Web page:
An "Extraordinary" Journey for Brendan Fraser

You really can’t blame the guy: when asked about his career, Brendan Fraser ducks the question like “Encino Man” diving into the nearest cave. “The science of chaos rules [my] decisions,” the 41-year-old actor remarked, when the question surfaced during a recent Philadelphia round table. Showing a knack for low comedy as early as “Encino,” Fraser returned to the genre while expanding in old fashioned-style dramas, like “School Ties,” “Mrs. Winterbourne,” and “With Honors.” His ease blending the serious (“Gods and Monsters” and “The Quiet American”) and comic left the TLA Video Guide, in a review of the forgotten by delightful “Blast from the Past,” calling him the new Cary Grant in the making.

But, as we now know, the comical won out. Ever since starring in “The Mummy,” his ease with physical gags lead to a career in cartoonish roles, many of which are successful fantastic children’s journeys, even if the actor would rather not go there (for long) in interviews. In his latest role in the new film, “Extraordinary Measures,” he drops the comical for the stern when playing real life hero, John Crowley, in a competent take on the old fashioned issues film. “This is something that I had never seen before,” Fraser said, referring to the project. “I don’t know when again I’ll have an opportunity to portray a living, breathing person, who is easily one of the most principled people that I have ever known.”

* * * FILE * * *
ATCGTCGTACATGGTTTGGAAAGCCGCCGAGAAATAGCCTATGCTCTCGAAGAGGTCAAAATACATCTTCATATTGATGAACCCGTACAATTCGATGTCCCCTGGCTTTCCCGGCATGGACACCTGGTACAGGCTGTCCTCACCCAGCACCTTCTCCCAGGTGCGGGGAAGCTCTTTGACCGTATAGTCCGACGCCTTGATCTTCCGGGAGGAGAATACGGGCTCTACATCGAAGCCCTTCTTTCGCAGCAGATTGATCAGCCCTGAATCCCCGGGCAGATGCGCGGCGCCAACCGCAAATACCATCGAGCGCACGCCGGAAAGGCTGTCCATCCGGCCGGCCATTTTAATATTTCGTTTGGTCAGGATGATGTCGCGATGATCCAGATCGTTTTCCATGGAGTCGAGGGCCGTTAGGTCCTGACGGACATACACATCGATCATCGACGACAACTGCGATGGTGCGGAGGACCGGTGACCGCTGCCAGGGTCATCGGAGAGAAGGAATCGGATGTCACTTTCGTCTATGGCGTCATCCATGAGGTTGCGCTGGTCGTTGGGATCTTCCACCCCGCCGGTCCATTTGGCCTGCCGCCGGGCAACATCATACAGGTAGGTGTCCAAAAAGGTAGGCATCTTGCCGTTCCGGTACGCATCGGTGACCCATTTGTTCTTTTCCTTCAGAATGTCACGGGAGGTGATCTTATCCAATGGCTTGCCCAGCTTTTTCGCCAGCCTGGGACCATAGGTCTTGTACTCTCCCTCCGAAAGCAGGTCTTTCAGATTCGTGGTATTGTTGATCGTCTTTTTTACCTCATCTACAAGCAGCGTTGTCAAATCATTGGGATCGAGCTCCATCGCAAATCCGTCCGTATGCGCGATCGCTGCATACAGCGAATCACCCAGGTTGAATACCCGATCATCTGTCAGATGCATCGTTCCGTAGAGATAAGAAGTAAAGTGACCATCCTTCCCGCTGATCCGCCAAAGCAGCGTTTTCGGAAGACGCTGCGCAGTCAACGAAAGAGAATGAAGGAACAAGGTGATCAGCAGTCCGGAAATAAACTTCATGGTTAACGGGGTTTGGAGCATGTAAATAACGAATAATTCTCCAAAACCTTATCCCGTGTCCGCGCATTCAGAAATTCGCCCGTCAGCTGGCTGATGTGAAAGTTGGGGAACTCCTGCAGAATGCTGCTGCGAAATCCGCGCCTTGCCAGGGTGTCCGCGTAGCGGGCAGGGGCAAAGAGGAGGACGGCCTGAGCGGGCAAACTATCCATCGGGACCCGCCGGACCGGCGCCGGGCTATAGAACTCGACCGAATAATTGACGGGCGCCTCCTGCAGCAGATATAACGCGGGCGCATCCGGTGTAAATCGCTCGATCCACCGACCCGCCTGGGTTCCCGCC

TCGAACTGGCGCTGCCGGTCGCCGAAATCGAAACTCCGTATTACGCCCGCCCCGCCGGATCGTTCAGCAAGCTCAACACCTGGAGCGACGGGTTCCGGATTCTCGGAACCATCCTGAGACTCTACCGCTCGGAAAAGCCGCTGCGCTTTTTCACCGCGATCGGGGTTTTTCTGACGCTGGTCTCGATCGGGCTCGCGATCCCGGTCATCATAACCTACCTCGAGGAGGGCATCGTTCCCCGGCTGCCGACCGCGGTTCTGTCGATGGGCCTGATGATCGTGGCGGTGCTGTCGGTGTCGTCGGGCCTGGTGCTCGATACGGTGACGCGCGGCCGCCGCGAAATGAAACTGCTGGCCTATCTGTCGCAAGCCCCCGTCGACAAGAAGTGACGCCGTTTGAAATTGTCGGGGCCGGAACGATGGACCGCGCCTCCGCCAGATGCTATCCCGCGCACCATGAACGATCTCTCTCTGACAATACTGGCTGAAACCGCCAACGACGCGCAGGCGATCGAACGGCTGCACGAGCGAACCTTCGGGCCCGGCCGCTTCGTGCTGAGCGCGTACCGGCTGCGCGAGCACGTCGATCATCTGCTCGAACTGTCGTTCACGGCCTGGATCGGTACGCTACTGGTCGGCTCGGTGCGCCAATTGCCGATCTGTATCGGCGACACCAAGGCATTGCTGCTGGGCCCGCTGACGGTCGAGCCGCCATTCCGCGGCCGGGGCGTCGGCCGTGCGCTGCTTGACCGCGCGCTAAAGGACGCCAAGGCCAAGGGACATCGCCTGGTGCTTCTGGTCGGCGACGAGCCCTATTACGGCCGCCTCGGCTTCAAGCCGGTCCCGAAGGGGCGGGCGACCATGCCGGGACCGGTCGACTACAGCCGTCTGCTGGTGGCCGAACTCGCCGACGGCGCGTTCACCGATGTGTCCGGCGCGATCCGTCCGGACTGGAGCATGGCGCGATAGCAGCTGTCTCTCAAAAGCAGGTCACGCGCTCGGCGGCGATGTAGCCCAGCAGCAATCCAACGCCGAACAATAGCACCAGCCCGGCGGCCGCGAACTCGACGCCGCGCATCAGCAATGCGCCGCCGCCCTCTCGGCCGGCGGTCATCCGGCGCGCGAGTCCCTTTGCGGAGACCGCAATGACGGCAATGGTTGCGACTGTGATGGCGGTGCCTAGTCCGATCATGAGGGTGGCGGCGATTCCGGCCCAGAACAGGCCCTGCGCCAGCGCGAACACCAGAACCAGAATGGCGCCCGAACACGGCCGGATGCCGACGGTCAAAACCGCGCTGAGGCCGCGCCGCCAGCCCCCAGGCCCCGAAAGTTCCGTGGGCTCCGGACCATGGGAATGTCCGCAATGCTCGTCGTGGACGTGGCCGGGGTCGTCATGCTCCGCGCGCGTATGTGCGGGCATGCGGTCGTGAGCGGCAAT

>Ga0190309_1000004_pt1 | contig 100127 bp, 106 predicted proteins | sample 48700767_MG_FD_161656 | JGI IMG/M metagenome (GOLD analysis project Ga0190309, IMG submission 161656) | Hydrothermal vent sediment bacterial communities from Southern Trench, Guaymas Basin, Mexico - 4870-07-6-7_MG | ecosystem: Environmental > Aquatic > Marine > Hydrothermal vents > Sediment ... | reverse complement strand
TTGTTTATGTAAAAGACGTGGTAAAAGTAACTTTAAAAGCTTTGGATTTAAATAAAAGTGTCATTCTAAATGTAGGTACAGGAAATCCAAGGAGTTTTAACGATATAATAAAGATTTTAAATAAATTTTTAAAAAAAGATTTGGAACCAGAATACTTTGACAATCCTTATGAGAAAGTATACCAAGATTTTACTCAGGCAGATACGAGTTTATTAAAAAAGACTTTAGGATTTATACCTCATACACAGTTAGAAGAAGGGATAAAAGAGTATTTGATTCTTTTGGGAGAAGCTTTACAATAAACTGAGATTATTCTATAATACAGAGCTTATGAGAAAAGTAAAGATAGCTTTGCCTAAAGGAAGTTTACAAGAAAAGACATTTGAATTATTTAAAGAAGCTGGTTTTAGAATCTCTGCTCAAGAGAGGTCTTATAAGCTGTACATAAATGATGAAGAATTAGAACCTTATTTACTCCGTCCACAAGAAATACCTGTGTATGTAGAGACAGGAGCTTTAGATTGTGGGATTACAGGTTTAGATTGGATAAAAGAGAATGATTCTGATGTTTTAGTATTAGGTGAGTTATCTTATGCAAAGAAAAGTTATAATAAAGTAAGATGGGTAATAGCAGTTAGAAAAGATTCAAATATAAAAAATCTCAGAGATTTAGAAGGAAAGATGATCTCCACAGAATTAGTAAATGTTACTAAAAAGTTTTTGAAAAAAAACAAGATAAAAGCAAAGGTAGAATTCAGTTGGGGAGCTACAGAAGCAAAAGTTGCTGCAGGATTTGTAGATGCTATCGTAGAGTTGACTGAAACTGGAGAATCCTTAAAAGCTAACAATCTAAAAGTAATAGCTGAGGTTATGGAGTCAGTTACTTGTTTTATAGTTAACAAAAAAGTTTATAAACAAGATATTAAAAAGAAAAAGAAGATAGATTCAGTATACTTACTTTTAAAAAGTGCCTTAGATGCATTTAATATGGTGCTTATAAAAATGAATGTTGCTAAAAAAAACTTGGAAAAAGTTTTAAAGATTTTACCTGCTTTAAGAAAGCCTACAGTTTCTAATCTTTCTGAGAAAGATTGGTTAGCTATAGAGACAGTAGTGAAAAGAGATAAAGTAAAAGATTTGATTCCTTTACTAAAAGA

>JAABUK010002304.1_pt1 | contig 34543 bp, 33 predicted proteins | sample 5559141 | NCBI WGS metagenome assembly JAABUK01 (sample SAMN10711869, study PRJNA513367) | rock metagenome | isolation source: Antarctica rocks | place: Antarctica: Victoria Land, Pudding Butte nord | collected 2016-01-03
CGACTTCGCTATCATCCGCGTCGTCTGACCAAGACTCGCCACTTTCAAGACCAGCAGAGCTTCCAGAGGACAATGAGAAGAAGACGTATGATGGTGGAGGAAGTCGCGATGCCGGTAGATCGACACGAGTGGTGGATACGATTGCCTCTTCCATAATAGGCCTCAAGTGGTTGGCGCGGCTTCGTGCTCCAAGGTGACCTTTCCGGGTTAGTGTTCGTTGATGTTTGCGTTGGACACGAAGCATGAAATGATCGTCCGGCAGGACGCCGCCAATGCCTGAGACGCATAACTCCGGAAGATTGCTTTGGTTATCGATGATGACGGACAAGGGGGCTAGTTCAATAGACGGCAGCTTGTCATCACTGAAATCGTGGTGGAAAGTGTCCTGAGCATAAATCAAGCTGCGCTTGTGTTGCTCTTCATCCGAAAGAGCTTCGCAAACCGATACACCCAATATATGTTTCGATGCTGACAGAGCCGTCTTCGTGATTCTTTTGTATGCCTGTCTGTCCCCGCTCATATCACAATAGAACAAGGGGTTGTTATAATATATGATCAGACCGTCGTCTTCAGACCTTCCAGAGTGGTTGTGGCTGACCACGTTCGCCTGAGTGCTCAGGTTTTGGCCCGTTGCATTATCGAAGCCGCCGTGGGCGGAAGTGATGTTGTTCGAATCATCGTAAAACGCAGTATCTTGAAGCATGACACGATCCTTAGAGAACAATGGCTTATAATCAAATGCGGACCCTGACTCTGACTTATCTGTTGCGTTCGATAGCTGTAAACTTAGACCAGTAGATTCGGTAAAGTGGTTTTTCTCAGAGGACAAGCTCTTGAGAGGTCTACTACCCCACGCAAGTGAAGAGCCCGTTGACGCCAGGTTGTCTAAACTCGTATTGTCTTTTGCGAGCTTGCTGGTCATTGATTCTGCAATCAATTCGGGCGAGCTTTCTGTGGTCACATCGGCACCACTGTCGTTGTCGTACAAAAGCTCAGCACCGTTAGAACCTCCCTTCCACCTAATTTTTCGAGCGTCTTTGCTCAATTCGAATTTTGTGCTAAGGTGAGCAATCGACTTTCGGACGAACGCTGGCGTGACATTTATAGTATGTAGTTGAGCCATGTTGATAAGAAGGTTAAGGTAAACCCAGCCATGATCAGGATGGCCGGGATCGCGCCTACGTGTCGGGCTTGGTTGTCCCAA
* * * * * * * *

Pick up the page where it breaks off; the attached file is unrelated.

Crowley himself, also present at the round table, holds a strong, if smaller frame than Fraser’s. While Fraser was soft spoken, if eager, Crowley spoke in direct statements, which reflect years of negotiating deals to save his two children, sick with Pompe Disease (which creates sugars in joints and around organs to eventually render both useless). Crowley is genial, yet unwavering, until he discusses his children, when he can barely hold back tears.

Fraser brings much energy on screen, acting opposite Harrison Ford, who plays Dr. Robert Stonehill, a composite of many doctors whom Crowley hired to turn research into medicine. Ford brings more energy than he has in years, releasing barks as his Dr. Stonehill refuses to bend for others, be it Crowley or moneymen on some board. During the interview, Fraser showed his fandom for Ford, while not skimping on some challenges of playing opposite him.

Yet, this Ford fan didn’t hang onto him for long in conversation. Forget me, Fraser as much as said out loud, how about Crowley? The actor couldn’t stop talking about the man who’s achieved more than almost anyone in show business. Thankfully, the film reflects this best, and its principal player shows it throughout.
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